If you own a smartphone these days (i.e. virtually everyone), you’ll no doubt have heard the terms 3G or 4G thrown around to describe your carrier’s network. But what do these terms actually mean, and why is the more recently introduced 4G network so much better? Read on for a clear explanation of how these mobile standards work.
What is 3G?
3G, an abbreviation of ‘third generation’, is used to describe the previous generation of common standards in mobile telecommunication networks, and was introduced commercially in the early 2000’s. Essentially, it meant that devices that were ‘3G ready’ could transfer data at a rate of at least 200 kilobytes per second, which is enough to stream a small video, or download an app. These standards were first implemented in the early 1980’s with 1G analogue mobile technology1, followed by 2G digital standards in the early 1990’s.
All of these telecommunication standards are maintained by the International Telecommunications Union (ITU), a specialised branch of the United Nations. The ITU dictates minimum standards for data speed and reliability which telecommunications providers must meet for their network to be considered ‘current gen’.
With our collective increasing use of the internet though, the download speeds on the 3G network are no longer sufficient for many… enter the new wave of carrier network standards: 4G.
What is 4G LTE?
4G stands for fourth generation, and LTE stands for ‘long term evolution’. This latter term is the official name for the new generation of mobile telecommunications standards launched to the public in 2009, which began rolling out in New Zealand in 2013. LTE provides hugely increased mobile data speeds and voice call quality compared to 3G.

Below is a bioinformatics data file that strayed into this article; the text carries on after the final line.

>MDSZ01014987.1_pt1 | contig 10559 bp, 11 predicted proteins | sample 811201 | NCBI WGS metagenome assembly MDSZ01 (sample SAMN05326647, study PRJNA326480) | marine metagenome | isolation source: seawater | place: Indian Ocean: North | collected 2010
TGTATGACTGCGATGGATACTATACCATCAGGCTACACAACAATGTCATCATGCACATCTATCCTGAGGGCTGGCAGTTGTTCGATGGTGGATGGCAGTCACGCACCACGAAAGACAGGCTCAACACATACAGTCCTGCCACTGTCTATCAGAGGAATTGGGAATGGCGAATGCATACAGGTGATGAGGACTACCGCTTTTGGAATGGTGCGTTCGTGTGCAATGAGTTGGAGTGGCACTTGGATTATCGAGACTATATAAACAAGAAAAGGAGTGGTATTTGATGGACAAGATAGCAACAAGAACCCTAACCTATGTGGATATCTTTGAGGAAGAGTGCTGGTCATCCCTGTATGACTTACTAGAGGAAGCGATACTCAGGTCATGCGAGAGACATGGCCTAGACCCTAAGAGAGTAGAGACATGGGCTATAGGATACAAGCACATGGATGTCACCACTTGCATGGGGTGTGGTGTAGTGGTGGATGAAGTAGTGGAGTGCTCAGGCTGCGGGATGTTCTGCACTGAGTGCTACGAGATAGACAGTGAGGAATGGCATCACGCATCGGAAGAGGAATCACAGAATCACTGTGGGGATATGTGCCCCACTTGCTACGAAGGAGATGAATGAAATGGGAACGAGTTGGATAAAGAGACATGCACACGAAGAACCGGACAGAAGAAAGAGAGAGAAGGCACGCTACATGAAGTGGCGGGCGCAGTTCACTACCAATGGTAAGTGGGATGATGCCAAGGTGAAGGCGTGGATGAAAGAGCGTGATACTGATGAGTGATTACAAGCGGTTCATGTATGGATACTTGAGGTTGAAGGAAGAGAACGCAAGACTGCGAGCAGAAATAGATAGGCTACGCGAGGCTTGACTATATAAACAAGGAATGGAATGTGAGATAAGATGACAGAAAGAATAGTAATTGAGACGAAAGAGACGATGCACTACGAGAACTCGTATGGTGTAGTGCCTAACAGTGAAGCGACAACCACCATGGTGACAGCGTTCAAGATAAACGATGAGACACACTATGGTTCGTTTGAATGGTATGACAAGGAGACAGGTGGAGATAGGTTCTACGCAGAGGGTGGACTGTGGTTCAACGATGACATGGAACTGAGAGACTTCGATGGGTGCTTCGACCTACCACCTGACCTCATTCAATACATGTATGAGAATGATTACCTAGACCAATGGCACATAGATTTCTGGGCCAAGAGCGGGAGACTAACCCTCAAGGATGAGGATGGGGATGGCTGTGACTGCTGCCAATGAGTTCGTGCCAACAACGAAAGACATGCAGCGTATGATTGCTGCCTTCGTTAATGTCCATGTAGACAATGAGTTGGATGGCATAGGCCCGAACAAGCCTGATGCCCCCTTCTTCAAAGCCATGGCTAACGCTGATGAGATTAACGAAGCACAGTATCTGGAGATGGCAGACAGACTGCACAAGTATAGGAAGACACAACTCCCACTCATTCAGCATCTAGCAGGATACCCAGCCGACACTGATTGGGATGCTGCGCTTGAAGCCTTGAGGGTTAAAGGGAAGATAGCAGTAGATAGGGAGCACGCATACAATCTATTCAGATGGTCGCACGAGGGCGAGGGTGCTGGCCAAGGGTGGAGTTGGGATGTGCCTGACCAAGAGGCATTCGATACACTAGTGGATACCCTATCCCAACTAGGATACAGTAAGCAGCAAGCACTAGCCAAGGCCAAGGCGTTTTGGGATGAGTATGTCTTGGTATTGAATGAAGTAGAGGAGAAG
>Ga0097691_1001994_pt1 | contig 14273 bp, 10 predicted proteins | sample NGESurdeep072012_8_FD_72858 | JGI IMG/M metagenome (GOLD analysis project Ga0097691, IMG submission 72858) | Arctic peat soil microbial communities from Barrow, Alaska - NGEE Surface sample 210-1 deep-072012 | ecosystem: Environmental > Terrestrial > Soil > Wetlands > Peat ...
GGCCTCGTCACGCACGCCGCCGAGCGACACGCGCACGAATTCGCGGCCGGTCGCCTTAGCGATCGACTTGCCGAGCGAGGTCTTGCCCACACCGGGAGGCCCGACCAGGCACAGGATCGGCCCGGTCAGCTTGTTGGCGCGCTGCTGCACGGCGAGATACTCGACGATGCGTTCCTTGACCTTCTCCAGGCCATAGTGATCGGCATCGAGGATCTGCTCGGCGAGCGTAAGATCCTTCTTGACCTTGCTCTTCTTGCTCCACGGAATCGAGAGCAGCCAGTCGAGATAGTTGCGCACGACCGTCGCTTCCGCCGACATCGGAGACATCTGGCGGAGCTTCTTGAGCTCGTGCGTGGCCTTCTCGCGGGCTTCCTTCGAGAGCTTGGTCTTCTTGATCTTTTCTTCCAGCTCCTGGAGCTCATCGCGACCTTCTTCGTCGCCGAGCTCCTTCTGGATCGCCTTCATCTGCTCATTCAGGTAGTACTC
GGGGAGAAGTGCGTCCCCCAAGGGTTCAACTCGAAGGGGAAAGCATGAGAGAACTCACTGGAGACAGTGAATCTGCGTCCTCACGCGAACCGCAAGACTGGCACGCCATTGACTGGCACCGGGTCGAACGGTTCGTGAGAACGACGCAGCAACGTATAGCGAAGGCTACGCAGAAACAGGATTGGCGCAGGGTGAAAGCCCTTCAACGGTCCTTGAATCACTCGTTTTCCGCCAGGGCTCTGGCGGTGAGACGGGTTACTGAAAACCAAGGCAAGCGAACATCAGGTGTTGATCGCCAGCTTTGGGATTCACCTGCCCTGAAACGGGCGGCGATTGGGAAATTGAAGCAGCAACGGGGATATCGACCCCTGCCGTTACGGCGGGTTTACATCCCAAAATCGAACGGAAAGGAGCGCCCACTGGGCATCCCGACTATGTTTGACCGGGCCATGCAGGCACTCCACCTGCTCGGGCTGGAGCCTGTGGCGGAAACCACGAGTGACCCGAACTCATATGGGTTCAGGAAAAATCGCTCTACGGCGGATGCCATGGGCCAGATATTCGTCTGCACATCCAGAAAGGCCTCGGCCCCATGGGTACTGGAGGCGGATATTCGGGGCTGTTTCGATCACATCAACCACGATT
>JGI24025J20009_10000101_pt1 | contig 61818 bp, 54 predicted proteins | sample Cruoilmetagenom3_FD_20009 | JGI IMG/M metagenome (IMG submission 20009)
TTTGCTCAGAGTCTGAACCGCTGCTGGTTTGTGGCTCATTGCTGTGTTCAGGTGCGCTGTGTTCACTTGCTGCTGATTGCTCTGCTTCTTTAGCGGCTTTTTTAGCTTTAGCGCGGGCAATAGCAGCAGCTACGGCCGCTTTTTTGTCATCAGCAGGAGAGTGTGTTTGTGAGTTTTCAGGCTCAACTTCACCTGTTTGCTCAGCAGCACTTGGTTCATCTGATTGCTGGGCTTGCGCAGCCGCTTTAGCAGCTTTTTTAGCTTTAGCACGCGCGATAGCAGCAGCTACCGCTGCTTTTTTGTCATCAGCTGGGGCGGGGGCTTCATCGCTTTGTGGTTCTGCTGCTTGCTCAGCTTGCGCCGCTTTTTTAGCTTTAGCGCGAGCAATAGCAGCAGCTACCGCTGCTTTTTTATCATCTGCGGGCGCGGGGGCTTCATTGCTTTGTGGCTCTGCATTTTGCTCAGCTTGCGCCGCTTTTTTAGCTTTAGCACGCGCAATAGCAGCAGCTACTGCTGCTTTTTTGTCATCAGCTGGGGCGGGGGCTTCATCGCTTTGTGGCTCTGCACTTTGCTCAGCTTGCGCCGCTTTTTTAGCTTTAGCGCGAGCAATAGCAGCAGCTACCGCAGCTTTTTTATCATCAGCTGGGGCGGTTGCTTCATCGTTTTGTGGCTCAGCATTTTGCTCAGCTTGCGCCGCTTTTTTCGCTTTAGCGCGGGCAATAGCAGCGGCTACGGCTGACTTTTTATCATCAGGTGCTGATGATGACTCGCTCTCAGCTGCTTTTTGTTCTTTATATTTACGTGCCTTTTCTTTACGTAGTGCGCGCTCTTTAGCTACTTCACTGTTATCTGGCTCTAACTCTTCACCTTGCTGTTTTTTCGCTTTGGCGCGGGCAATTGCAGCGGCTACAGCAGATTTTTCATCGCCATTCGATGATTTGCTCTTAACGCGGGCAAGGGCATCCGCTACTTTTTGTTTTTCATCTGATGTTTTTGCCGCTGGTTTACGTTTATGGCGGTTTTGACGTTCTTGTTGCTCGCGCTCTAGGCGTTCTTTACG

Interestingly, LTE doesn’t technically meet the standards dictated by the aforementioned ITU for a technology to be considered ‘4G’. An upgraded version called LTE Advanced which meets these standards is being rolled out worldwide over the next few years, and is fully compatible with existing LTE infrastructure. Long term evolution indeed.
LTE can provide theoretical maximum download speeds of 100Mbps when moving at high speeds, and up to 1Gbps (1 Gigabit per second) at maximum – enough to download an HD movie in mere seconds. It certainly makes the prospect of long haul trips much less painful – you can just tune out and stream your favourite shows and movies in glorious 1080p high definition to your phone or tablet.
Is 4G available where I live?
4G has currently been rolled out in many areas around the country, with a focus on capital cities and major regional centres. All the major providers have committed to rapidly expand their coverage over the course of the next few years. Try the Open Signal app to check coverage in your area.